In the story line, this is the start of the hero’s journey and what want is your subject to reveal a challenge or difficulty that they were facing in their ‘before.’
2. “What made you decide to do-the-thing-you’re-talking-about?”
The best thing here would be for your subject to speak about their desire or motivation or passion.
3. “What were you thinking/feeling when you first started to do-the-thing-you’re-talking-about?”
Here you’re looking for some healthy skepticism and misgivings or doubts.
4. “Was there a moment when you realized that the-thing-you’re-talking-about was giving you an outcome or desire or benefit that you were looking for?”
Hopefully there will be one or two good anecdotes. It’s OK to ask this question twice.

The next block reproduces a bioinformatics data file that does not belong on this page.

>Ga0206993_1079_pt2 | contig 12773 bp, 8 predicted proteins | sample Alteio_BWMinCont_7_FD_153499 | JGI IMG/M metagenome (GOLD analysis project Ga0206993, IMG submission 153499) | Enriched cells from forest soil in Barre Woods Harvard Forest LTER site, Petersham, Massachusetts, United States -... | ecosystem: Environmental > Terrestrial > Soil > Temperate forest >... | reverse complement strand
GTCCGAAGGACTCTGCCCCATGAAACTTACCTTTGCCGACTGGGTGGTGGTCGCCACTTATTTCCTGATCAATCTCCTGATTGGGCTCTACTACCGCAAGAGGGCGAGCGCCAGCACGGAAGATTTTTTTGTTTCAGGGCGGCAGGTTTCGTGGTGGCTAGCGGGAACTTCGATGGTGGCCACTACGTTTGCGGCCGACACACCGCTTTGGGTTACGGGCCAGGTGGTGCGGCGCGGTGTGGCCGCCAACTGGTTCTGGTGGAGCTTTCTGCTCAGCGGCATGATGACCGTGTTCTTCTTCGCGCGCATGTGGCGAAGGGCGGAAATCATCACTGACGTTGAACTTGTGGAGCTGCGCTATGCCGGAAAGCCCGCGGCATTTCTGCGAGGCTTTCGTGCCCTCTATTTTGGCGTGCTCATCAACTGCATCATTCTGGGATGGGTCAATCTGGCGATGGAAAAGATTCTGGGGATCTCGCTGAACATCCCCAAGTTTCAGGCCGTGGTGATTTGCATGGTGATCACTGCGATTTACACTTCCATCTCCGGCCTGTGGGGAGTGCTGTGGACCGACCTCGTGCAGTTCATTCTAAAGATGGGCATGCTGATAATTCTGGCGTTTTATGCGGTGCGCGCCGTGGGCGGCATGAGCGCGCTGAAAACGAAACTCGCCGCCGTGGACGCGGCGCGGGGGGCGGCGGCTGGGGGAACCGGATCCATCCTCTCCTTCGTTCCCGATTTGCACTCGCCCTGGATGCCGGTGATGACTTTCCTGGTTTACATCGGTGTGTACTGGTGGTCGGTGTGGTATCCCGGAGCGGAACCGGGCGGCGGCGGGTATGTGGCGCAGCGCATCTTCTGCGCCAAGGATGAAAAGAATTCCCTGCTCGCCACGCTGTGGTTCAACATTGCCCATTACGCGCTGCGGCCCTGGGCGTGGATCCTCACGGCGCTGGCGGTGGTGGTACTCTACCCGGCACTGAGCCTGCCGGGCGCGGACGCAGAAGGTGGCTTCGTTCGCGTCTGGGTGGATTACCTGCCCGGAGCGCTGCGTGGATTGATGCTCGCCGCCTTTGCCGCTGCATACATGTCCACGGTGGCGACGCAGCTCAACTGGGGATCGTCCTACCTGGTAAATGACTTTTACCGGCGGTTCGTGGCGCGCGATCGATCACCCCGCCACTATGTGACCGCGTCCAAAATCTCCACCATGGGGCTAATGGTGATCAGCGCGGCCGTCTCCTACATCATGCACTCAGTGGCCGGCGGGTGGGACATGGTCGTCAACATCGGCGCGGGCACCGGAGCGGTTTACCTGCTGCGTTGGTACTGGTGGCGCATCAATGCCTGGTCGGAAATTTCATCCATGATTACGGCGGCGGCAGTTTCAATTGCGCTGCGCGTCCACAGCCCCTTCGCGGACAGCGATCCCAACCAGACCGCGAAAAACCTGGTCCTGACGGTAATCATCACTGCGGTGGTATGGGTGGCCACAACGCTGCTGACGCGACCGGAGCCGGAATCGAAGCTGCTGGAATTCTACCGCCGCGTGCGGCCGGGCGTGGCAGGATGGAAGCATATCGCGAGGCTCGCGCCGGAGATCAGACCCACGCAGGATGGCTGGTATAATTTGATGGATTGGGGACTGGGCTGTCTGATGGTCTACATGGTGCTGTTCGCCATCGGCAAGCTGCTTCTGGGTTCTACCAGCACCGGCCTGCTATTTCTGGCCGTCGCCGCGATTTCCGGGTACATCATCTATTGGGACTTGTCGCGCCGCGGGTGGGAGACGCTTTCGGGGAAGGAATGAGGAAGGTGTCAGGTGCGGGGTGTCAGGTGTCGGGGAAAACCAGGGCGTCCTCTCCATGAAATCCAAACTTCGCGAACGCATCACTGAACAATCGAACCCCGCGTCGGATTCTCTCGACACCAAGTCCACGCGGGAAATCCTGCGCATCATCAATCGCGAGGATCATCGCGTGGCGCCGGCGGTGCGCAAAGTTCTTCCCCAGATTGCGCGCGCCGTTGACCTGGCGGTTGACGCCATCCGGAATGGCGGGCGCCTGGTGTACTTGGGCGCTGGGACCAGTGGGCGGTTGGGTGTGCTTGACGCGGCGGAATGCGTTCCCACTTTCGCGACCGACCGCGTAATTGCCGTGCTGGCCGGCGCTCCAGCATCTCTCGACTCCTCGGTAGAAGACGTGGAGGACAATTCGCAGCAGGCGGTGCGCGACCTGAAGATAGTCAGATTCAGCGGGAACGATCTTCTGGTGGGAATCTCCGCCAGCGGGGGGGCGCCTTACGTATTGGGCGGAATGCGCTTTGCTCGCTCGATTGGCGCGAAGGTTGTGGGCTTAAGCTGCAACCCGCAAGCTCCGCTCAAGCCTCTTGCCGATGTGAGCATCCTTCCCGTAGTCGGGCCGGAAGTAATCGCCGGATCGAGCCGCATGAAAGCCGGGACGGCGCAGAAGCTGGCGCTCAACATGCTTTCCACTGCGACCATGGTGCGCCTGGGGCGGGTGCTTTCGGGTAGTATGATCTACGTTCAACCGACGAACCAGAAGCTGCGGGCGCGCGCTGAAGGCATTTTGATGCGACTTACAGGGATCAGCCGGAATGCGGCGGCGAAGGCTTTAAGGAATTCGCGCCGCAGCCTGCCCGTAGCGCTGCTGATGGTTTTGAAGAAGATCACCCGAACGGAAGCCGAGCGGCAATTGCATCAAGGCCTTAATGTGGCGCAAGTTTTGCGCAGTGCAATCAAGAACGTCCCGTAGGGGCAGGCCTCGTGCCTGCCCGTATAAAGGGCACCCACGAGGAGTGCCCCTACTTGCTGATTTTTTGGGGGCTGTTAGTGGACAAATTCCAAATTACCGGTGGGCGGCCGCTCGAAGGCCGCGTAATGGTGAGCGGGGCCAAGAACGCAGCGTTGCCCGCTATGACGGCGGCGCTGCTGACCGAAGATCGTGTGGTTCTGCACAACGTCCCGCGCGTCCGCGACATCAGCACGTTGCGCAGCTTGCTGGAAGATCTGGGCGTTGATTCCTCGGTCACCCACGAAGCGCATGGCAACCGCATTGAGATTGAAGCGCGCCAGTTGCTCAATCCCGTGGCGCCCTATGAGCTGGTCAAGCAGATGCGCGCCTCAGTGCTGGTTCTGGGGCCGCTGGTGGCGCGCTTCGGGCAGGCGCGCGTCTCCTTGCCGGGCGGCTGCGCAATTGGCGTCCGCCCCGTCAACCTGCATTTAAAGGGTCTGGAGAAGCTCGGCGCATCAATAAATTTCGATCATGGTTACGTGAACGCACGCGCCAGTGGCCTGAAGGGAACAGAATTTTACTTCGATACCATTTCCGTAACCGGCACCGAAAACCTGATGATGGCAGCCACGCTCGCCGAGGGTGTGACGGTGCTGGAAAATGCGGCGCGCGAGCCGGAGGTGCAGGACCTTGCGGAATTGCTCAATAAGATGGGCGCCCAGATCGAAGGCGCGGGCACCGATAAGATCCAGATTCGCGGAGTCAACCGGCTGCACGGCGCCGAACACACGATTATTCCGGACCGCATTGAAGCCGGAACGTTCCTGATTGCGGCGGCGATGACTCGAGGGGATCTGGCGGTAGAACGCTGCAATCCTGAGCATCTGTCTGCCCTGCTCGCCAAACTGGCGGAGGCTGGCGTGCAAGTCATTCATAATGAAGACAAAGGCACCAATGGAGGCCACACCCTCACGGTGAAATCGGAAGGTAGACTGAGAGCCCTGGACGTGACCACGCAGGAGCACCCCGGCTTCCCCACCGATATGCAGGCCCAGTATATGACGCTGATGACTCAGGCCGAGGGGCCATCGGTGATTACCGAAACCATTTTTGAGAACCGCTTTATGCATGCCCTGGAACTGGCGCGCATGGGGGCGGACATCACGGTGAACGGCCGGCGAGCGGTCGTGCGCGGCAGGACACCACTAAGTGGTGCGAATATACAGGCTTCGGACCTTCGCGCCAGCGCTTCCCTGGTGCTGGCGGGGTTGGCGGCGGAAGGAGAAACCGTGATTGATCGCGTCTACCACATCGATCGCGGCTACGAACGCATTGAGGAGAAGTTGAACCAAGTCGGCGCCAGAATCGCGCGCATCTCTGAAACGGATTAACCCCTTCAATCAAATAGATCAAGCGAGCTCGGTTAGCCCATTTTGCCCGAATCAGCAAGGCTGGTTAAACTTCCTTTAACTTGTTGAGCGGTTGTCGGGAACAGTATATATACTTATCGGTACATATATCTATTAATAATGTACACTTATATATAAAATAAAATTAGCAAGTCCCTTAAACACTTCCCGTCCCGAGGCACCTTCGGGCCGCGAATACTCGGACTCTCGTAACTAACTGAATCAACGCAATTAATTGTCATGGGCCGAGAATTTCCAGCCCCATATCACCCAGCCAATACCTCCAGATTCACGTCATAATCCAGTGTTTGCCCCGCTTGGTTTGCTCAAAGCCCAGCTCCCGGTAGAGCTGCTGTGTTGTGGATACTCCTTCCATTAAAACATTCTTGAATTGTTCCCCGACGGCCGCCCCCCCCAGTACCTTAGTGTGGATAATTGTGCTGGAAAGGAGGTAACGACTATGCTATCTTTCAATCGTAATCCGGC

5. “What changes are you seeing now that you’ve been doing the-thing-you’re-talking-about?”
This is likely to be the transformation part of the story. And it can come in the form of a short story of a recent experience.
6. “Is there anything you’d like to say to anyone who is considering doing the-thing-you’re-talking-about?”
This is a great last question that often will elicit something heartfelt.
6. Shooting Tips
When they finish talking press stop.
Recording just one question at a time will help in the editing process making it easier to sort through your footage.
Don’t go on too long. Remember that the final video will only be 2-3 minutes, so getting 15 minutes of footage is plenty!!
When your subject goofs up. (and they will!) Don’t worry. Just stop recording and then start with the question you’re on again. (another good reason for recording one question at a time).
Remember, there are no mistakes. All glitches will be edited out.
So, have fun!